Given that the economic motives of franchisors and franchisees are not totally aligned, trust is an important issue in franchise relationships. Franchisors typically are the dominant partner and this may make franchisees feel vulnerable to their franchisors’ actions. For this reason it is important that franchisees trust their franchisors. This chapter summarizes and reviews literature on antecedents of franchisee trust as knowledge on such antecedents can help franchisors in improving the management of their franchise relationships. However, a major conclusion of this chapter is that knowledge on antecedents of franchisee trust is still fragmented. The chapter therefore ends by discussing several avenues for future research.
Fiori A. Zafeiropoulou
The inability of the public sector to satisfy social needs such as poverty alleviation, social inclusion of disadvantaged groups and unemployment, have redefined the relationship between governments and citizens by making the latter play an active role as providers of the welfare state. Citizens, through their entrepreneurial activity, have been pulled into the third sector leading to the emergence of new organizational forms including social enterprises, social franchises and various types of social cooperative ventures and social interfirm alliances. This chapter provides a description of the concept of social franchising identifying its main characteristics and distinguishing it from business format franchising. Information on the process of formulating a social franchise, and lessons learned from various case studies are set out and a model for approaching the formation of social franchising from the lenses of systems theory and social network theory, the SoFraM – Social Franchise Model – is proposed. The model recognizes that the behavior of actors and organizations in the social economy sector is influenced by the properties and dynamics of elements coming from the political, social, organizational and individual level. Based on this approach a number of research questions are suggested which should lead to a deeper understanding and interpretation of the dynamics of the formation of social franchises.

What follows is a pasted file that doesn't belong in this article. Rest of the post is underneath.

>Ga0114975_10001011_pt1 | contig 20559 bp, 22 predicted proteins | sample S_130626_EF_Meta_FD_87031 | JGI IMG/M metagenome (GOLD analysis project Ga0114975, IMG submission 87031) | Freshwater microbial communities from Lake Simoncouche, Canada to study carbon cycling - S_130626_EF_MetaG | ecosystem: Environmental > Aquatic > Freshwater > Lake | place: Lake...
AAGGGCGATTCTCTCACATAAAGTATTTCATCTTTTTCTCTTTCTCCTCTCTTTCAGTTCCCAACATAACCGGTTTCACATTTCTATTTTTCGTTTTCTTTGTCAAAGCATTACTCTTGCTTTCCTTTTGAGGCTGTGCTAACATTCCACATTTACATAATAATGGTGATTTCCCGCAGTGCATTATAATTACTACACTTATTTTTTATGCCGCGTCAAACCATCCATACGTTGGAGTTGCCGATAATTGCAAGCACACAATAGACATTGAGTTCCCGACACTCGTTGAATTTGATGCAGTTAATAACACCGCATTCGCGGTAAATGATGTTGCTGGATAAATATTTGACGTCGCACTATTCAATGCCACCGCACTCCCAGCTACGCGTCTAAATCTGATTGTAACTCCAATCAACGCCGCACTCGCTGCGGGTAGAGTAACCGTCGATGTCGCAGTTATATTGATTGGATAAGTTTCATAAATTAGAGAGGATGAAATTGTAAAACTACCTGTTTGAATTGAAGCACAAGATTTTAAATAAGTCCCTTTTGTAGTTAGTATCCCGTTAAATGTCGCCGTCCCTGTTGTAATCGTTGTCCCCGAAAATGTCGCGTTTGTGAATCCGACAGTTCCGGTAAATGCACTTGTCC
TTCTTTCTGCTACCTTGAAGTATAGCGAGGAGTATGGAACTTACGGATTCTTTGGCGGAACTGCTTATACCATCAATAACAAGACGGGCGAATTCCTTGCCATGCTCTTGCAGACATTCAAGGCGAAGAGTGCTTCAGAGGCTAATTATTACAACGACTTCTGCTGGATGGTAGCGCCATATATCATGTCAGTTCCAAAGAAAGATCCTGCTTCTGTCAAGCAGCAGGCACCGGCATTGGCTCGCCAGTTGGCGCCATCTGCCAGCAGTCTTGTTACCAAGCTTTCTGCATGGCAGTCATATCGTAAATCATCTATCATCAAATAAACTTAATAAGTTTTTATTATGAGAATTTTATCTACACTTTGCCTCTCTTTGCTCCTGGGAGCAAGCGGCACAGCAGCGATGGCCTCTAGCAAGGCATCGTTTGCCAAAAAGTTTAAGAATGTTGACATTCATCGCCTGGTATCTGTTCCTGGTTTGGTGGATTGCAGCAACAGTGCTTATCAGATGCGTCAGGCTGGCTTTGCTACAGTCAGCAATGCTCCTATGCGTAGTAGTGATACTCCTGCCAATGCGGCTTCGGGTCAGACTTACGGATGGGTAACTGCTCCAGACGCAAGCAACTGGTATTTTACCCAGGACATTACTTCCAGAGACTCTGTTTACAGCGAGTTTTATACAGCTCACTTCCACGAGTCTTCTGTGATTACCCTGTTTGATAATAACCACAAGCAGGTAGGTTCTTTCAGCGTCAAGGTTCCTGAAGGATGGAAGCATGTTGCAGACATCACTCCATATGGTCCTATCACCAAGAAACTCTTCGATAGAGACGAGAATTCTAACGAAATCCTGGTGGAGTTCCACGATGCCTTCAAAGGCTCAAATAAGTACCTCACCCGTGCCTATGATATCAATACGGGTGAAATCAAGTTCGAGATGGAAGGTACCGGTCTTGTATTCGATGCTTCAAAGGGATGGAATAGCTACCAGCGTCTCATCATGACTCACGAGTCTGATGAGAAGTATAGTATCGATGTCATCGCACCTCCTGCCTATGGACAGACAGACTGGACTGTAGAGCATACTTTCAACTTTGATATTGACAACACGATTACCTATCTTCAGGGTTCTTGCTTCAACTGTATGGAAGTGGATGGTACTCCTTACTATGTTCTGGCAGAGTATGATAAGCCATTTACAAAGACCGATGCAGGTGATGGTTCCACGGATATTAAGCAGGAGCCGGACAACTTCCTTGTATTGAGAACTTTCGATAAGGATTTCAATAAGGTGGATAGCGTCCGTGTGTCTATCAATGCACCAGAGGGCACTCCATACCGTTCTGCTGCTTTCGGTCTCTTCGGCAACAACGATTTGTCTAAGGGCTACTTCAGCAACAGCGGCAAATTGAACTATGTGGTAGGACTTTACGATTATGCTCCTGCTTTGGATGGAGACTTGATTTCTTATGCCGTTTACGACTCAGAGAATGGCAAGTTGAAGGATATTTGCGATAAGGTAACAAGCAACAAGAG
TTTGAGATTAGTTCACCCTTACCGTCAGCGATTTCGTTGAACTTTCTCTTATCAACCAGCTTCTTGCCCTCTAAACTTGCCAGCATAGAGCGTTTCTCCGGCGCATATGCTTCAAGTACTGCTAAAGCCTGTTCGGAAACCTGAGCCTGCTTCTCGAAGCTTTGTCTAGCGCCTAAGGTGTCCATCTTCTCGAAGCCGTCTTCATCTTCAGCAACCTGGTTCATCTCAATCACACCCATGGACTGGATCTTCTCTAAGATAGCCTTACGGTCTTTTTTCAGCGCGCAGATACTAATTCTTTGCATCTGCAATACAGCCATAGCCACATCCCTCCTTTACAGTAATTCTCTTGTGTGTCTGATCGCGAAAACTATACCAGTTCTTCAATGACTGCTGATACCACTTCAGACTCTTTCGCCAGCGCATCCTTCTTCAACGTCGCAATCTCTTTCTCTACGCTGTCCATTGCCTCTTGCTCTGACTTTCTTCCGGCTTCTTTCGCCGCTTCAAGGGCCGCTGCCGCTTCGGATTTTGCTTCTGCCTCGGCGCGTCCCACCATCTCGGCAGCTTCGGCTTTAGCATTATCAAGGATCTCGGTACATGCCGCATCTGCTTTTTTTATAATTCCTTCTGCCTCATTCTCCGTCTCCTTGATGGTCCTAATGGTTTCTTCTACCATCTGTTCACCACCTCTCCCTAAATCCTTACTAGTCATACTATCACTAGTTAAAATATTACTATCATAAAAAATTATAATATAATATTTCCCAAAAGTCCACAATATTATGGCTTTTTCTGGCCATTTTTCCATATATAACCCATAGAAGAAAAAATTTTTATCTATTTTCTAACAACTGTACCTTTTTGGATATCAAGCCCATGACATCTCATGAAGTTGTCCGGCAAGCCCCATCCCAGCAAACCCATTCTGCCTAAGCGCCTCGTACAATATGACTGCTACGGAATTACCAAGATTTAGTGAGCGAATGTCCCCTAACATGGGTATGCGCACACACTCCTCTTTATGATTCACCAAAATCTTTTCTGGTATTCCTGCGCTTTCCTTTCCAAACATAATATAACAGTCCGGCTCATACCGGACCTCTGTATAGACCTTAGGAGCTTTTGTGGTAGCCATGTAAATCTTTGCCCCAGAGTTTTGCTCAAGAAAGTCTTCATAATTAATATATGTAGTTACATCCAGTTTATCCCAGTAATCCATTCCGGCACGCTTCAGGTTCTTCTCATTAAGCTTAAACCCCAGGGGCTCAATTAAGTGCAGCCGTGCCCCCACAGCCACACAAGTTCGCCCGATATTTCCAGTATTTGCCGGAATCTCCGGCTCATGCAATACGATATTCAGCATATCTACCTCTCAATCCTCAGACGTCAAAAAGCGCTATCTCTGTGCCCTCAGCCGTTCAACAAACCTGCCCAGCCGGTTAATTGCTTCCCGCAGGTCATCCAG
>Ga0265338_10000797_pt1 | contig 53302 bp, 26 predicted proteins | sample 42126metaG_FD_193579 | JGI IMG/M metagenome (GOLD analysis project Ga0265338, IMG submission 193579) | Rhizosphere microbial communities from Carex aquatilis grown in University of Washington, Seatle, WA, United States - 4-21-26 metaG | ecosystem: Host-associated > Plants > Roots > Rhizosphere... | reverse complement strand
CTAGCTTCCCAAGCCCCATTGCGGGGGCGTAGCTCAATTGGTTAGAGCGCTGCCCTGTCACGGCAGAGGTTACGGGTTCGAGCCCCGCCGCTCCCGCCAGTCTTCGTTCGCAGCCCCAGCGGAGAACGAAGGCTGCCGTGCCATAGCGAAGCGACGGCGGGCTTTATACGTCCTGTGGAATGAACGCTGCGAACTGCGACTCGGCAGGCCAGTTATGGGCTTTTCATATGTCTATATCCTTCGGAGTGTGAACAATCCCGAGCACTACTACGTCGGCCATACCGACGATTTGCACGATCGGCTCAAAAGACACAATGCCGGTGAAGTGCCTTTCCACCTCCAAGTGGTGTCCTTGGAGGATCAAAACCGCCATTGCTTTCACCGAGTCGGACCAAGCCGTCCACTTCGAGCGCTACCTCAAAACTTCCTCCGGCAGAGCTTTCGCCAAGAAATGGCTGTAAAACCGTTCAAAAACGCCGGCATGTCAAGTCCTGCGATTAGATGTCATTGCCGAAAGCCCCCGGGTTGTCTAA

Karine Picot-Coupey, Jean-Laurent Viviani and Paul Amadieu
Building on the exploration–exploitation–ambidexterity perspective as a broad theoretical framework, the overall objective of this chapter is to contribute to a better understanding of the impact that different mixes of organizational forms have on performance in a retail setting. Four organizational forms are considered: (1) the plural form; (2) the dual form associating company-owned stores and shop-in-shops; (3) the dual form associating franchised stores and shop-in-shops; and, finally, (4) the combined form associating company-owned stores, franchised stores and shop-in-shops. These organizational design–performance relationships are tested on a sample of 170 French fashion retail networks. The results show that (1) none of the pure or dual forms tended to generate better financial performance than any other; (2) combining company-owned units, franchised units and shop-in-shops tends to generate better financial performance compared to dual and pure forms, up to a certain point.
Frank Hoy, Rozenn Perrigot and Andrew Terry